Roy Hamilton

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For the basketball player, see Roy Hamilton (basketball). For the record producer, see Roy "Royalty" Hamilton.
Roy Hamilton
Roy Hamilton 1957.JPG
Hamilton in 1957.
Background information
Birth name Roy Hamilton
Born (1929-04-16)April 16, 1929
Leesburg, Georgia, United States
Died July 20, 1969(1969-07-20) (aged 40)
New Rochelle, New York, United States
Genres Pop, R&B, rock and roll
Occupation(s) Singer
Years active 1947–1969
Labels Epic, MGM, RCA
Website Official website

Roy Hamilton (April 16, 1929 – July 20, 1969)[1] was an American singer, who achieved major success in the United States R&B and pop charts in the 1950s. He is best known for his recordings of "You'll Never Walk Alone", "Unchained Melody" and "You Can Have Her".[1]

Biography[edit]

Born in Leesburg,[1] Georgia, United States, Hamilton moved to Jersey City in 1943, studied commercial art, had operatic and classical voice training, and was a heavyweight Golden Gloves boxer,[2] before joining the gospel quartet, The Searchlight Singers in 1948.[3] In 1947, he entered and won an amateur talent show at the Apollo Theater with his rendition of "You'll Never Walk Alone". However, he did not record commercially until 1953, when he was discovered singing in a New Jersey club by a local DJ Bill Cook, who became his manager.[4] Columbia Records saw him as a possible "crossover" singer with a foothold in both pop and R&B, and signed him to their subsidiary label Epic.[4] His first single, "You'll Never Walk Alone", became an R&B number 1 for eight weeks, and a national US Top 30 hit in 1954, and shot Hamilton to fame.[5]

He followed up with a string of singles that reached both R&B and pop audiences, many of which were popular show tunes of the day. These included "If I Loved You So" (#4 R&B), "Ebb Tide" (#5 R&B), "Hurt" (#8 R&B), "Unchained Melody" (#1 R&B, #6 pop), and "Don’t Let Go" (#2 R&B, #13 pop).[citation needed] His style and sound directly influenced later artists such as Elvis Presley, Jackie Wilson, Jerry Lee Lewis, Charlie Rich and the Righteous Brothers, all of whom covered his music.[citation needed]

In mid-1956, Hamilton announced his retirement due to his illness with tuberculosis and exhaustion, but returned the following year.[citation needed] When he came back, he adopted the harder gospel sound of his youth, to compete with rock and roll and the emerging soul sound.[vague] Hamilton appeared in the film Let's Rock, in 1958. His last hit record, "You Can Have Her" (#6 R&B, #12 pop), came in 1961, and was followed by the album Mr. Rock And Soul (1962). The Epic label treated Hamilton as a major star and issued sixteen albums by him. However, by the mid 1960s, his career declined while recording with MGM and then RCA.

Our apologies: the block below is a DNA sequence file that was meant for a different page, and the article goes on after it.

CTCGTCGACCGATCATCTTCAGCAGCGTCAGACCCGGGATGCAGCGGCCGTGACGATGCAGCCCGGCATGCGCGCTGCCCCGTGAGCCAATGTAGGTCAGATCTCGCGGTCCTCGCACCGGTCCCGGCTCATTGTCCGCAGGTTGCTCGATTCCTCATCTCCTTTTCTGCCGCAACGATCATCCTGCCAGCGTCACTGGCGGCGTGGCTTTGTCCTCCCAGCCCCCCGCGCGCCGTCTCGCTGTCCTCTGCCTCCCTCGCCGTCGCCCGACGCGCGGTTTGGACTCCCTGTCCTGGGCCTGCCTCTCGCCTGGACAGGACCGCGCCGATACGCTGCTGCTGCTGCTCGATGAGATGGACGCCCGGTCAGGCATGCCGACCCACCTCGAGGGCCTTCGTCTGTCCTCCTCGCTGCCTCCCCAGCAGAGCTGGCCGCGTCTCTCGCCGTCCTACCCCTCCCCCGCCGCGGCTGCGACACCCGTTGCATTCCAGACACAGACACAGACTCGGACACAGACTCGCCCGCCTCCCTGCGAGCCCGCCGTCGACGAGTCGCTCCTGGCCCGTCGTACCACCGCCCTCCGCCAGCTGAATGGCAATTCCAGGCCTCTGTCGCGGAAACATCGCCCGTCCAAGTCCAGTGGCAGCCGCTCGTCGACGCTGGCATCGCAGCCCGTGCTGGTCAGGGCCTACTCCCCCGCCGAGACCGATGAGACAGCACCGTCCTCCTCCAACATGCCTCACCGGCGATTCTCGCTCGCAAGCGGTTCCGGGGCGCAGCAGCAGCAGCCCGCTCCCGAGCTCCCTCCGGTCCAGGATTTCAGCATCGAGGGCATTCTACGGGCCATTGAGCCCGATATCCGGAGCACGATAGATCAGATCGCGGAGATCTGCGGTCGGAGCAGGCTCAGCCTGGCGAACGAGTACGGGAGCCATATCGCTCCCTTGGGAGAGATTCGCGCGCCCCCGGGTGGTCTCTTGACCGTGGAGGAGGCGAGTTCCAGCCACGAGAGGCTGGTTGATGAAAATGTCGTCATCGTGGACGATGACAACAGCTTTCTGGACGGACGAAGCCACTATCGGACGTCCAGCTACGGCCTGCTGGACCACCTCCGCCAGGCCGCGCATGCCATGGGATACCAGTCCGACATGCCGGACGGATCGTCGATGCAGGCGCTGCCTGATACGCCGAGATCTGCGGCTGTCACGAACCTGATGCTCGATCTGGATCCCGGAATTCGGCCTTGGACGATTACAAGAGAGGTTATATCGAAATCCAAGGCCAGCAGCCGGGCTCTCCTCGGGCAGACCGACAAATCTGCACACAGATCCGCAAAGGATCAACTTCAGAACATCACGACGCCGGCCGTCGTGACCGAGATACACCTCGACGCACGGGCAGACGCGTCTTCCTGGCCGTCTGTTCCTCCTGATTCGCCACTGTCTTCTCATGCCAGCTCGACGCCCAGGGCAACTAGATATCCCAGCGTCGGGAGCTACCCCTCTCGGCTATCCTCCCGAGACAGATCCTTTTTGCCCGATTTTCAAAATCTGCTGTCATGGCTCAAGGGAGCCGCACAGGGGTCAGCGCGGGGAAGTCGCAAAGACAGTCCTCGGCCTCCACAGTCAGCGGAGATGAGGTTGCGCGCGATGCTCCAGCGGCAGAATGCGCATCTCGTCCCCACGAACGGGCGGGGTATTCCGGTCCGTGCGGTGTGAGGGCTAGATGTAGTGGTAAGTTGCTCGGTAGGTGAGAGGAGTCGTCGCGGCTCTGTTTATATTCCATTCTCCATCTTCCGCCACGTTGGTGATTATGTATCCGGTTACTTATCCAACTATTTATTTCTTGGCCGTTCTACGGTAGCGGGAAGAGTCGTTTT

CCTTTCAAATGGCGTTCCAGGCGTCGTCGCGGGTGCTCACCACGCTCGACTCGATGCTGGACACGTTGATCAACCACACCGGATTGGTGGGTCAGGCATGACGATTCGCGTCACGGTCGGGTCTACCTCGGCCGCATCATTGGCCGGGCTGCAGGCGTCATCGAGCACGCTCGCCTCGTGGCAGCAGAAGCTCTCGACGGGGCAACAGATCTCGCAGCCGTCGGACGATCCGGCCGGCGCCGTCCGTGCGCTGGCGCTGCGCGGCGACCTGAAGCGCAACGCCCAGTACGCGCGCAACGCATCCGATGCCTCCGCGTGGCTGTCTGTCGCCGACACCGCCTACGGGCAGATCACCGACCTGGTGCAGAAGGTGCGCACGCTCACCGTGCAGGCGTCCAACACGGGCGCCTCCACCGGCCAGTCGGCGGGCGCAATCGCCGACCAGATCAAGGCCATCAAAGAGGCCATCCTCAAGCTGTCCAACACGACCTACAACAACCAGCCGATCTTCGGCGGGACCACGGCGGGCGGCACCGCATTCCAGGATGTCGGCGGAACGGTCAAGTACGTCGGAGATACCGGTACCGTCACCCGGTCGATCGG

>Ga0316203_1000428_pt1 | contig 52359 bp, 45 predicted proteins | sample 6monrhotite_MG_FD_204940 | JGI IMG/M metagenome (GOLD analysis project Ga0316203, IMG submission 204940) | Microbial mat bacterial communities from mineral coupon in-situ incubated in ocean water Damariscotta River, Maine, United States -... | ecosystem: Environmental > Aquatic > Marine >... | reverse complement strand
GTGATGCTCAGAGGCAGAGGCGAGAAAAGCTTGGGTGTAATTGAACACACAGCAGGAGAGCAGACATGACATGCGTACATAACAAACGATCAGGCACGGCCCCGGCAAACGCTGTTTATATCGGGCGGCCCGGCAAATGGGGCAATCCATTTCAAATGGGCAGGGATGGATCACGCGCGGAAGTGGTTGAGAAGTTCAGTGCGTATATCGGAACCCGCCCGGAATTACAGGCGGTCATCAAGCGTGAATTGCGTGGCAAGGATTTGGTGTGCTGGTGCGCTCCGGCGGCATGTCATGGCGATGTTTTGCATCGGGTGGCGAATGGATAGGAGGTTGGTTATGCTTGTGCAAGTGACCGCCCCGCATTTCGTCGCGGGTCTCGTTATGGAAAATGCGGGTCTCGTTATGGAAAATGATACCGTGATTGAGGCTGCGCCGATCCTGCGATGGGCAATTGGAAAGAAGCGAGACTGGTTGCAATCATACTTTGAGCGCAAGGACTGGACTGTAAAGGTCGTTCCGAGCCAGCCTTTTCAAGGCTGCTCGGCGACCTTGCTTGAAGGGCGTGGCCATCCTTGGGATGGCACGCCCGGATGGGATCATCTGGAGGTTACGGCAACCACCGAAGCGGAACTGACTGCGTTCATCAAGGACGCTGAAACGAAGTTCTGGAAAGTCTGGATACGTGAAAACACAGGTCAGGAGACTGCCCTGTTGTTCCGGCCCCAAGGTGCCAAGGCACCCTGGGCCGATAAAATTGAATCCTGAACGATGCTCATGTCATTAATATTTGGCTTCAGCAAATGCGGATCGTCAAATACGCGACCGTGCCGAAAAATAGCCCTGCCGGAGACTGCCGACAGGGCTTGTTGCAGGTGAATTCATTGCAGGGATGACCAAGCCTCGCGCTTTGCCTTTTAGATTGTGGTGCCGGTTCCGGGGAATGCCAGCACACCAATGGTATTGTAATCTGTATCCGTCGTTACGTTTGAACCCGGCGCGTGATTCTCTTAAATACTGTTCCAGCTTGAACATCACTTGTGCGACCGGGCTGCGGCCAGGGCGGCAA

His final recordings were made in Memphis, Tennessee, at record producer Chips Moman's American Sound Studio at the same time that Elvis Presley recorded there in early 1969.[6] Songs released from those sessions were versions of James Carr's "The Dark End of the Street", Conway Twitty's "It's Only Make Believe", and "Angelica", a Barry Mann and Cynthia Weil song that had been submitted to Presley, but which he then turned over to Hamilton.[7]

Later years and death[edit]

Hamilton died later in 1969, not long after suffering a stroke, at age 40, in New Rochelle, New York.[1] Hamilton's "You'll Never Walk Alone" disc was brought in from the US by a sailor friend of Gerry Marsden.[citation needed] As a result, Gerry & the Pacemakers recorded the track to further success.

Hamilton was inducted into the Georgia Music Hall of Fame in 2010.

Discography[edit]

Singles (chart hits only)[edit]

Year Title Label & Cat. No. Billboard Hot 100[8] US R&B[9]
1954 "You'll Never Walk Alone" Epic 9016
-
1
1954 "If I Loved You" Epic 9047
-
4
1954 "Ebb Tide" Epic 9068
-
5
1954 "Hurt" Epic 9086
-
8
1955 "Unchained Melody" Epic 9102
6
1
1955 "Forgive This Fool" Epic 9111
30
10
1955 "Without A Song" Epic 9125
77
-
1955 "Everybody's Got A Home" Epic 9132
42
-
1957 "So Long" Epic 9212
-
14
1958 "Don't Let Go" Epic 9257
13
2
1958 "Pledging My Love" Epic 9294
45
-
1959 "I Need Your Lovin'" Epic 9307
62
14
1959 "Time Marches On" Epic 9323
84
-
1961 "You Can Have Her" Epic 9434
12
6
1961 "You're Gonna Need Magic" Epic 9443
80
-

Bibliography[edit]

  • Guralnick, Peter (1999): Careless Love: The Unmaking of Elvis Presley, Little, Brown and Company, London. ISBN 0-316-64402-1

References[edit]

  1. ^ a b c d Doc Rock. "The 1960s". The Dead Rock Stars Club. Retrieved 2014-06-05. 
  2. ^ Tobler, John (1992). NME Rock 'N' Roll Years (1st ed.). London: Reed International Books Ltd. p. 11. CN 5585. 
  3. ^ "The Official Tribute Site". Roy Hamilton. Retrieved 2014-06-05. 
  4. ^ a b "Biography". Royhamilton.net. Retrieved 2014-06-05. 
  5. ^ "Roy Hamilton". OLDIES.com. Retrieved 2014-06-05. 
  6. ^ Jones, Roben (2010). Memphis Boys: The Story of American Studios (1st ed.). Jackson: University of Mississippi. pp. 199–218. ISBN 978-1-60473-401-0. 
  7. ^ Jones, Roben (2010). Memphis Boys: The Story of American Studios (1st ed.). Jackson: University of Mississippi. p. 208. ISBN 978-1-60473-401-0. 
  8. ^ Whitburn, Joel (2003). Top Pop Singles 1955-2002 (1st ed.). Menomonee Falls, Wisconsin: Record Research Inc. p. 299. ISBN 0-89820-155-1. 
  9. ^ Whitburn, Joel (2004). Top R&B/Hip-Hop Singles: 1942-2004. Record Research. p. 181. 

External links[edit]